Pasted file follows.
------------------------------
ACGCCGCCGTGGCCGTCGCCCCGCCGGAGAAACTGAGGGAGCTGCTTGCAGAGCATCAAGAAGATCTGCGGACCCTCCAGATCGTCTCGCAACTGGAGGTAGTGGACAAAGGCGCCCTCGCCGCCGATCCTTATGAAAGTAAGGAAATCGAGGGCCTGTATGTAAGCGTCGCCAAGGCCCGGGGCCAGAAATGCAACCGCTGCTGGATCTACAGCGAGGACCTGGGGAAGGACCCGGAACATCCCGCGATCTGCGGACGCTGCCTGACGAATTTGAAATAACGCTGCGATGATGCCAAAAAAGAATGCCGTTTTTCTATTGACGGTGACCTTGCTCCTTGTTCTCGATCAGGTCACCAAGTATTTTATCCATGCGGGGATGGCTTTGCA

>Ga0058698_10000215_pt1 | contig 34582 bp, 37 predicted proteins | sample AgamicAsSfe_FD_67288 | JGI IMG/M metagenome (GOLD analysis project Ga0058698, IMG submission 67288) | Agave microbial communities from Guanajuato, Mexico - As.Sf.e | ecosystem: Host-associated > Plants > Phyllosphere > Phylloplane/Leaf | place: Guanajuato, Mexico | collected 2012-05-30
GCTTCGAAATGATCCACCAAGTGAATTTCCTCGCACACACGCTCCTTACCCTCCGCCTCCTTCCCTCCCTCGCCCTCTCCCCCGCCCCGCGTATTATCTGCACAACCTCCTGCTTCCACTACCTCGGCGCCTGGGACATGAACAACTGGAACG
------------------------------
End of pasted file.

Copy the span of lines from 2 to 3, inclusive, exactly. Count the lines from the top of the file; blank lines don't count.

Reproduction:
>Ga0058698_10000215_pt1 | contig 34582 bp, 37 predicted proteins | sample AgamicAsSfe_FD_67288 | JGI IMG/M metagenome (GOLD analysis project Ga0058698, IMG submission 67288) | Agave microbial communities from Guanajuato, Mexico - As.Sf.e | ecosystem: Host-associated > Plants > Phyllosphere > Phylloplane/Leaf | place: Guanajuato, Mexico | collected 2012-05-30
GCTTCGAAATGATCCACCAAGTGAATTTCCTCGCACACACGCTCCTTACCCTCCGCCTCCTTCCCTCCCTCGCCCTCTCCCCCGCCCCGCGTATTATCTGCACAACCTCCTGCTTCCACTACCTCGGCGCCTGGGACATGAACAACTGGAACG